Each Anzac Day in Australia, these humble biscuits are a sweet diversion on an otherwise sombre occasion.  But have you ever found yourself wondering about the history of the Anzac biscuit?  Well they’re widely believed to have originated around the time of World War I in 1915.  Anzac biscuits were sent by wives and women’s groups to soldiers abroad because they travelled well and didn’t go mouldy like bread did.  However, the biscuits that were sent to soldiers back then were a fry cry from the commercial sweet variety that is popular today.

Biscuits sent to soldiers during WWI were known as “Anzac Tiles “or “Anzac Wafers” and were an extremely hard substitute for bread that were necessary but quite unpalatable.  In fact, there are records of soldiers inventing ways to make Anzac tiles more edible.  One example was to grate them and add water to make a kind of porridge. 

So durable were these biscuits, that the Australian War Memorial actually still holds in its collection some hardtack biscuits from WWI!  Their texture and hardness even inspired Soldiers to use them for creative purposes like paint canvases or use as a board to write messages to send to family back home.  

It is believed that the first historic recipe for the popular sweet Anzac biscuit we know today originated in New Zealand and was published in the 9th edition of the St Andrew's Cookery Book (Dunedin in 1921) under the name "Anzac Crispies".  Later editions renamed the recipe “Anzac Biscuits” and Australian Cookery Books subsequently followed suit. 

This may spark the old Aussie VS Kiwi debate, however our contact at the Country Women’s Association (CWA) of NSW, had this to say about the question: “There has been some conjecture around this, but when it comes down to it, it really doesn’t matter. This is a recipe that goes beyond patriotism. Its name represents the efforts of both Australian & New Zealand men and women who stood up to be counted when their respective nations needed them, and that’s as important today as it was all those years ago.”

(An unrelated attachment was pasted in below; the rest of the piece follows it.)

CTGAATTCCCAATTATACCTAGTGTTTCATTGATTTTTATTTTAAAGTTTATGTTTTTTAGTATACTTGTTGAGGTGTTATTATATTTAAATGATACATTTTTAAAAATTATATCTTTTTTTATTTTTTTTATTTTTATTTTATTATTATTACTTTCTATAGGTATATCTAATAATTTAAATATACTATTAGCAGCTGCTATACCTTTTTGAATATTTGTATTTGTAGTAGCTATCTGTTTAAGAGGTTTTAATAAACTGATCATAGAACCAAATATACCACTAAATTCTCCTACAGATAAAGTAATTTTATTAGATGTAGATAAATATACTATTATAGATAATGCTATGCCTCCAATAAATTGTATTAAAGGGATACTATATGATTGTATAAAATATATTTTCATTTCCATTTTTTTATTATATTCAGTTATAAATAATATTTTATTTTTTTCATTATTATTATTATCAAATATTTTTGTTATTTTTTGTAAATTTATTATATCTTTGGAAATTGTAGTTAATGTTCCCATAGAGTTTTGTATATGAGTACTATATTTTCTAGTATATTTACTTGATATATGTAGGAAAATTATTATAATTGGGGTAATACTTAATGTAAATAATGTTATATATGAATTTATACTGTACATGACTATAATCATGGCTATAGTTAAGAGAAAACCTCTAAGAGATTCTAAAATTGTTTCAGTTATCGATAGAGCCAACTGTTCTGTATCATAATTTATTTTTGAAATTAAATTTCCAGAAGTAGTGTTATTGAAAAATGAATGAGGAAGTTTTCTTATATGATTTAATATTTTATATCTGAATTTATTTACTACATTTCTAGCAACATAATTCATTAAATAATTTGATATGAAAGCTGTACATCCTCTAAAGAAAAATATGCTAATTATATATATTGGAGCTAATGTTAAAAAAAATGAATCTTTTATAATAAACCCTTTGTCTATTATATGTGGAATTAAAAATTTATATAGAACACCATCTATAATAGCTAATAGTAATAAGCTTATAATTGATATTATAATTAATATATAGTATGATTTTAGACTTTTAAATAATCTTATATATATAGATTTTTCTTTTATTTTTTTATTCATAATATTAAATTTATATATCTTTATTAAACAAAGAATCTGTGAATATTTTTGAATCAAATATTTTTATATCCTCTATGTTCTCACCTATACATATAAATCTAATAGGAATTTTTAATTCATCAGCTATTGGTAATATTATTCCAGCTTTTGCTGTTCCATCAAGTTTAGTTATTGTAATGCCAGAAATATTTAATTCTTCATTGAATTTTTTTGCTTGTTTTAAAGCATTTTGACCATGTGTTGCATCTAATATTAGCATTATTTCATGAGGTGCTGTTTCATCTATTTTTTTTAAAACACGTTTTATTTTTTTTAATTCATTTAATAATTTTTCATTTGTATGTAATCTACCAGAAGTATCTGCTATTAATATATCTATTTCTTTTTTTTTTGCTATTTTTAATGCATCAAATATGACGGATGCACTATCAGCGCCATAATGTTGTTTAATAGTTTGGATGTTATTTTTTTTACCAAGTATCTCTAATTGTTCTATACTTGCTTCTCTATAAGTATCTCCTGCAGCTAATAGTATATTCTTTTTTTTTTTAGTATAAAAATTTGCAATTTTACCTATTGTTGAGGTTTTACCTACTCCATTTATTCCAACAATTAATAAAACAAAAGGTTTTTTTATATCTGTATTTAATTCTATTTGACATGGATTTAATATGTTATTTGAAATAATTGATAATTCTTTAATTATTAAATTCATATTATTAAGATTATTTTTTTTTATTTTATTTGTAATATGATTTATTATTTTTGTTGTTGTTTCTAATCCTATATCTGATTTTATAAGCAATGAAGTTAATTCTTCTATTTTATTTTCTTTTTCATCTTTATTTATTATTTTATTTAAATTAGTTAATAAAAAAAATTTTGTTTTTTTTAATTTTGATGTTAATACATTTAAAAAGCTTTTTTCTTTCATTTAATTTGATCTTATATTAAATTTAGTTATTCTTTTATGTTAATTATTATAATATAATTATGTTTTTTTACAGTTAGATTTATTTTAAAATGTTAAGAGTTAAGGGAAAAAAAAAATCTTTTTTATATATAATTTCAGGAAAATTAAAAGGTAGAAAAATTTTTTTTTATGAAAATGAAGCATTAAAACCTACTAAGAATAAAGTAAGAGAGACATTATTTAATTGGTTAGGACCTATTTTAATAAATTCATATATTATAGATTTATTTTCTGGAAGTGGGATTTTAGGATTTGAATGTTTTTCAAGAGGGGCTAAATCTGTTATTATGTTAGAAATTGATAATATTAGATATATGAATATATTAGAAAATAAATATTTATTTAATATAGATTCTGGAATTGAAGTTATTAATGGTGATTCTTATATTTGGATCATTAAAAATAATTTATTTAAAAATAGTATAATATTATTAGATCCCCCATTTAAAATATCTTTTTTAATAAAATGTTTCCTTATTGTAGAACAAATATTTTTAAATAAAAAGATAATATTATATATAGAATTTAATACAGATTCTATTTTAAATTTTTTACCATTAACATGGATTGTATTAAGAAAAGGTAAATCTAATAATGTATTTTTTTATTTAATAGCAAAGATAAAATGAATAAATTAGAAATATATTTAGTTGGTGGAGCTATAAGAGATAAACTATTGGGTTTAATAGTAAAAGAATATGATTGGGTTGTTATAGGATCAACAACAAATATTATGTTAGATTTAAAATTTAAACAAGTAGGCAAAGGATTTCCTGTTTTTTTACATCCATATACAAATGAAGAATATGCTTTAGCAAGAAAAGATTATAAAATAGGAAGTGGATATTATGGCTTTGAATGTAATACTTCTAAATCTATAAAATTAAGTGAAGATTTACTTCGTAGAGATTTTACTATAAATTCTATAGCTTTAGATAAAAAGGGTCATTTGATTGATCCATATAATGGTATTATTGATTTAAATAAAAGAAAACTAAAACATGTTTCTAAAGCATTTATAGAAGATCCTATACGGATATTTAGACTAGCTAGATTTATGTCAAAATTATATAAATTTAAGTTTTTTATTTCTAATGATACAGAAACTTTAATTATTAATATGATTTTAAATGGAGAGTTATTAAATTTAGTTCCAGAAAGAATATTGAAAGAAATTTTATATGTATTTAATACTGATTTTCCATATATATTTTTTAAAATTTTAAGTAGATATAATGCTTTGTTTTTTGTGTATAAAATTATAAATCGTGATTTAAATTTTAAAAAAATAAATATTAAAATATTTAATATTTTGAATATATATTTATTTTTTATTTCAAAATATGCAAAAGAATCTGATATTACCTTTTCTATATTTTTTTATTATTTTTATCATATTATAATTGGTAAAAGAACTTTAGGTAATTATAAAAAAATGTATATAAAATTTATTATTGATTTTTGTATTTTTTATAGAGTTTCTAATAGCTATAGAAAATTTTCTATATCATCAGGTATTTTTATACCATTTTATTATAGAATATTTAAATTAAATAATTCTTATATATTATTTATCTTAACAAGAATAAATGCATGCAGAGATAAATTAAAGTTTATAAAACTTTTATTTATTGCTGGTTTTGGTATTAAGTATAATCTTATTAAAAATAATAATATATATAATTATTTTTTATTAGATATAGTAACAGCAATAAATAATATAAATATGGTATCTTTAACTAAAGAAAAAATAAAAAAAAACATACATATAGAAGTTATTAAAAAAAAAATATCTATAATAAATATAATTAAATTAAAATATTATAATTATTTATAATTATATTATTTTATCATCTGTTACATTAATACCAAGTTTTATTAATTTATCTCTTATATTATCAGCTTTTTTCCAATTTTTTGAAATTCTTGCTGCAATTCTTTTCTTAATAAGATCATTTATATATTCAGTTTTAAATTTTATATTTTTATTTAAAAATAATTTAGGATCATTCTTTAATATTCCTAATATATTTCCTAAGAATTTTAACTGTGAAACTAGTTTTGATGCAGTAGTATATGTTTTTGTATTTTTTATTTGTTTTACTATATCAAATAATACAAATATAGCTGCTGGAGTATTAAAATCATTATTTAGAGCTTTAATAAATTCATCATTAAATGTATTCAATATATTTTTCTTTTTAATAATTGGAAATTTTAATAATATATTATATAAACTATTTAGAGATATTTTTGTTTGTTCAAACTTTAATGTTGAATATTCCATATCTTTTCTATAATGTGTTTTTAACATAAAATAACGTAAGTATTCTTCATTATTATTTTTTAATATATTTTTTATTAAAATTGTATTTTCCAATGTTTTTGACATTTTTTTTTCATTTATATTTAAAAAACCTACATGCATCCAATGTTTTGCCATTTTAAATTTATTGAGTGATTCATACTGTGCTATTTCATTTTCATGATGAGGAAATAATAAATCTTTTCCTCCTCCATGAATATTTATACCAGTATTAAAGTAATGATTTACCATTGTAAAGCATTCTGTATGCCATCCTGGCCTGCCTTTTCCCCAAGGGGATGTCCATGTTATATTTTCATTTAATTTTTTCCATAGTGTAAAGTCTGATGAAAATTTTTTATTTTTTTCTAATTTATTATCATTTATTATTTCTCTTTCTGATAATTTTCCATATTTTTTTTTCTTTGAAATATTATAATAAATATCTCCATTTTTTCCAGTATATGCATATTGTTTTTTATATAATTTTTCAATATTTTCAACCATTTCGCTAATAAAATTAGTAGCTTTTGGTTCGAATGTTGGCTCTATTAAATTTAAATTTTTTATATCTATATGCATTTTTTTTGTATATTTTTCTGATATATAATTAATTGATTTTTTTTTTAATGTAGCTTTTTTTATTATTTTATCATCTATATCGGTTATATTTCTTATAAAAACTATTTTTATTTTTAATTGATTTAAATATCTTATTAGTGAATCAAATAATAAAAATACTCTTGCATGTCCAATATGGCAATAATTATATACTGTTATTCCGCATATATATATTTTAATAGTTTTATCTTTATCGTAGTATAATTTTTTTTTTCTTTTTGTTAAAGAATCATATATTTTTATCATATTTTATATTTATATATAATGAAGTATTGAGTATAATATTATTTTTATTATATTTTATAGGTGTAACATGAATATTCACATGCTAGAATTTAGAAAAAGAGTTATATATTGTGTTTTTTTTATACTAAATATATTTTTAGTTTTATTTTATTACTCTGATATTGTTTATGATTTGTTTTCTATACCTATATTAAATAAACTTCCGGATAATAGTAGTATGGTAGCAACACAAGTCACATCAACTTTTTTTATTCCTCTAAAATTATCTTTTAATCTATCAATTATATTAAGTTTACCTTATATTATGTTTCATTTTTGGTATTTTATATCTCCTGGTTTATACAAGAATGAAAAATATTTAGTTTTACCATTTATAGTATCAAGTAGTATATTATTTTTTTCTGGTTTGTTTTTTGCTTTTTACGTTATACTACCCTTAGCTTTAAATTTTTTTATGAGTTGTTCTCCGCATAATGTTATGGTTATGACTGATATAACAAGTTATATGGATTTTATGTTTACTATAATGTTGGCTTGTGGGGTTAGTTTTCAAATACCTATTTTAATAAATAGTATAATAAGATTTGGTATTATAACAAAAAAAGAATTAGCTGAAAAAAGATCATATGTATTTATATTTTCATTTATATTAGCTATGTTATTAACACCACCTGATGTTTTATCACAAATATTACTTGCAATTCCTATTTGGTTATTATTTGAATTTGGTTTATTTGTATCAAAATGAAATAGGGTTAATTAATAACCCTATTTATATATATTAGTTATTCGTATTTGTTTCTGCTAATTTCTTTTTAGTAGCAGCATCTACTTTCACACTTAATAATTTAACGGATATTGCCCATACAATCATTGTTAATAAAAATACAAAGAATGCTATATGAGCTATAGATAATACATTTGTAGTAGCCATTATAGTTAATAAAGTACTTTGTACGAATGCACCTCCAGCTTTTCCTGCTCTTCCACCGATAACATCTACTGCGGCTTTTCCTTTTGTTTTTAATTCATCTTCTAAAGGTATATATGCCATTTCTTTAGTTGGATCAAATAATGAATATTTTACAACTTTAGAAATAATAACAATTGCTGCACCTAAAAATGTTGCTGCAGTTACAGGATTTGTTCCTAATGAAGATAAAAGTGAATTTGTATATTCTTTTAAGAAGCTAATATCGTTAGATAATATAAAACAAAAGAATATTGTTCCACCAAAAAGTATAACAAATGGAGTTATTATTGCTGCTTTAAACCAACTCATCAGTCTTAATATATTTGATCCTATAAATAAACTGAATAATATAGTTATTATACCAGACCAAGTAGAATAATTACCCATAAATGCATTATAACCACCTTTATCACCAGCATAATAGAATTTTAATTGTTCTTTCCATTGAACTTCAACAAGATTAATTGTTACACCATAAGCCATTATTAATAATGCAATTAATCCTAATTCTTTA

Today , Anzac biscuits are manufactured for wide retail consumption.  Thankfully these biscuits are nothing like the hardtack Anzac Wafer the soldiers had to endure.  Popular in both New Zealand and Australia, the biscuits are made with a few main ingredients of rolled oats, flour, sugar, butter (or margarine), golden syrup, baking soda and occasionally, desiccated coconut.  The CWA of NSW assured us that so simple is this recipe, anyone can whip up a batch to enjoy this Anzac Day. Their only tip was to not overcook them (especially if you prefer your Anzac biscuit chewy rather than crunchy), and to be sure to mix all the ingredients well.

What’s the CWA of NSW’s stance on the crunchy vs chewy Anzac biscuit?  “Chewy or crunchy, it’s a personal preference, and a recipe that lends itself to both. That’s the beauty of this famous biscuit – it’s so versatile.”   

When asked about the significance of the Anzac biscuit in today’s society, the CWA of NSW said “This is a recipe that has an indelible link to the history of our nation, inspired by the spirit and sacrifice of the original Anzacs. This little biscuit is something we can all be very proud of.”  

With a ridiculous variety of cookies and biscuits on supermarket shelves, is the simple Anzac biscuit as popular today as it once was so many years ago?  “I don’t think the popularity of the Anzac biscuit has ever waned. It’s not only their long and proud history that Australians hold dear, but also the fact they taste so good, and are so easy to make. Generations of Australians have grown up eating them, and I don’t think that will ever change.”  Let’s hope the CWA of NSW is right and this sweet little treat continues to mark the very special occasion that is Anzac Day.